There Comes a Reckoning

A Shadow Walks Behind

An excerpt from the journal of Gene Cerney

I am siting in the office of the Office of Indian or Mining Affairs. The staff itself cannot seem to decide on a name. I worried that I would make a fool of myself trying to lead this expedition and it seems, I am living up to my own expectations. Chaos followed us here. After gathering all the members of our travelling group, there was a commotion at one end of town.

People were in a panic, running for their lives down Main Street. I have learned to respond to that kind of fear with haste. Lives depend on it. I picked my way down one of the boardwalks, dodging feeling citizens to get a sight line to danger. I spotted through the throng an Indian riding down the center of the street putting arrows into victims at random. He was a large fellow, paler than other natives I’ve seen.

Cyrus spoke some words of faith and took off in a furious charge, drawing and swinging his saber with fanatical fervor. I drew my own weapon and sought cover closer to the native. I drew a bead and fired a shot. Joseph and Johnny also lent their aid in the struggle and, with our determined intervention, the murderer fell.

A group of dog soldiers led by a native with half his face painted red and two feathers in his hair arrived. They gave surprising aid to the removal of the unsightly dead bodies and expressed their sympathies for the citizens of Deadwood in the attack. Cyrus was able to help us discern what the natives were saying. They explained the native had attacked their own people as well and they had been unable to quell his assault before he rode into Deadwood. We promised to convey his message to the town’s leadership.

I hurried to meet with Joseph Bearclaw and leveraged the inattention of his office assistant to ensure I would be able to speak with the native representative in Deadwood and make my case for a telegraph across the prairie. My research on that topic led me to believe that the Natives would not allow permanent fixed structures on their land. I presumed that any discussion around such a disapproved subject would by necessity be clandestine. So I phrased my rationale in misleading fashion as a need to plant trees.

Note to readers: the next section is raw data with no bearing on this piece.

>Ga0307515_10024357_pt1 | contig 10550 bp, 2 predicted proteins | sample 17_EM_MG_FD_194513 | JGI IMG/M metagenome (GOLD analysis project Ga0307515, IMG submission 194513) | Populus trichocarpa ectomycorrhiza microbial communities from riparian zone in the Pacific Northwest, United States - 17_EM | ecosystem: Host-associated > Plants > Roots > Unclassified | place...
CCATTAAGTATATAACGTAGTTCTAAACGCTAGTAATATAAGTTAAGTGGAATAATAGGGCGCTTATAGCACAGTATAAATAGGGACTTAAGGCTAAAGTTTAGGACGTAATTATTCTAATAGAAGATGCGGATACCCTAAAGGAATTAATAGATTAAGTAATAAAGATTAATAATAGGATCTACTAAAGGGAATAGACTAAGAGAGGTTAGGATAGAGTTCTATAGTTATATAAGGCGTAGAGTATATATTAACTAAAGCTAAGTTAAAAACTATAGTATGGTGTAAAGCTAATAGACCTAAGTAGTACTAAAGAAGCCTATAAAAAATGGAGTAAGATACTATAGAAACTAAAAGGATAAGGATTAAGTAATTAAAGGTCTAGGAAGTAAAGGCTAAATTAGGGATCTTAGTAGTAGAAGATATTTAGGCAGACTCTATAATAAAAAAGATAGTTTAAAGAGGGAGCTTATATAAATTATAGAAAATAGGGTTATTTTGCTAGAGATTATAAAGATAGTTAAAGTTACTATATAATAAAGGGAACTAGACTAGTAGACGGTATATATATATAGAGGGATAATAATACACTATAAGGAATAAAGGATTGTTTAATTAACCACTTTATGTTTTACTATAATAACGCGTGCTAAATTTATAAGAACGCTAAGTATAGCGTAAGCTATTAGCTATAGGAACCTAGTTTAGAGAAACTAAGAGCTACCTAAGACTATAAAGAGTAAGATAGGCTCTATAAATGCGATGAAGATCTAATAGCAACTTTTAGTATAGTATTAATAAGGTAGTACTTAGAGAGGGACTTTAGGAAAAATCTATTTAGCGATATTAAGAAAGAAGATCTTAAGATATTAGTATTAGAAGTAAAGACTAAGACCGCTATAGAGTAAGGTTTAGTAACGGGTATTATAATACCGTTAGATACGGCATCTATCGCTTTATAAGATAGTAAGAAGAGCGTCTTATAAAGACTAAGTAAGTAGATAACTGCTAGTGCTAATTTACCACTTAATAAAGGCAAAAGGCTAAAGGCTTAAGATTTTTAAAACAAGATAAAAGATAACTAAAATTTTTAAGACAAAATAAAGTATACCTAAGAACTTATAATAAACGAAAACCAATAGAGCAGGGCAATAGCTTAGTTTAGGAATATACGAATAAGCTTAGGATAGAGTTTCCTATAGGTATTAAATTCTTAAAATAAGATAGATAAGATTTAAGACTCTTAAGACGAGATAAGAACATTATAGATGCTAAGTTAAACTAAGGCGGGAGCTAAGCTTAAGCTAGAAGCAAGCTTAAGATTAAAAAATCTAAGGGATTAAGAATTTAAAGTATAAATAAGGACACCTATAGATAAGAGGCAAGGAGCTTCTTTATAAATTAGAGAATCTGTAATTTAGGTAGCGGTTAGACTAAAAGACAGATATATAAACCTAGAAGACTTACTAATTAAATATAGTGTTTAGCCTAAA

I made a critical miscalculation of Bearclaw. He is a straightforward man. My inquiries cost me my involvement in the meeting. Bearclaw ejected me to sit on this damnable bench in a dejected state. I am left to depend on Miss Blackstone’s powers of persuasion. I am left to question my own capabilities. I marketed myself as a partner who could handle the business set up and earn the confidence of my investors. But as I sit here, it is the paramore of my investor rescuing me from my own faults. I am sure it will cost me.

And it reminds me that I still do not know what Ms. Blackstone is doing on this venture. Is she proof of Jake Kilburn lacking faith in my ability? Is he just protecting his investment? Or is she here to further some more personal goal. I really must find out more about her, lest I find myself perpetually under her thumb or in her debt.

I require a distraction from all these disappointing thoughts. I think I will go investigate Chinatown to see if I can find a gift for Ming.

Comments

Thinking back on it, I should remind players to roll Streetwise or some other Trait before negotiations to get a hint as to what tact to take or not to take to keep a critical discussion from derailing before it even begins.

A Shadow Walks Behind
 

“But as I sit here, it is the paramore of my investor rescuing me from my own faults. I am sure it will cost me.”

1) love that first line (not cause it’s about my character)
2) It might cost ya. ;)

A Shadow Walks Behind
 

Logan I think it is the players responsibility to question when their applicable traits apply. I could have assessed Joseph Bearclaw before negotiating with him, but I had a tactic in mind a week before the game and went with it without pause. That it didn’t work out in my favor is simply the result of roleplaying.

You said it yourself. You didn’t know what the hell I was doing (because I didn’t discuss it with you beforehand) so Joseph didn’t either. Sure my method made sense in the aftermath, but that’s not how it always works out. Now we have a different path. Eliza gains a little leverage, Gene’s character gains a little fluster and perhaps some inner motivation, and the players at the table learned a lesson ;)

I think it worked out fine.

A Shadow Walks Behind
atweibel

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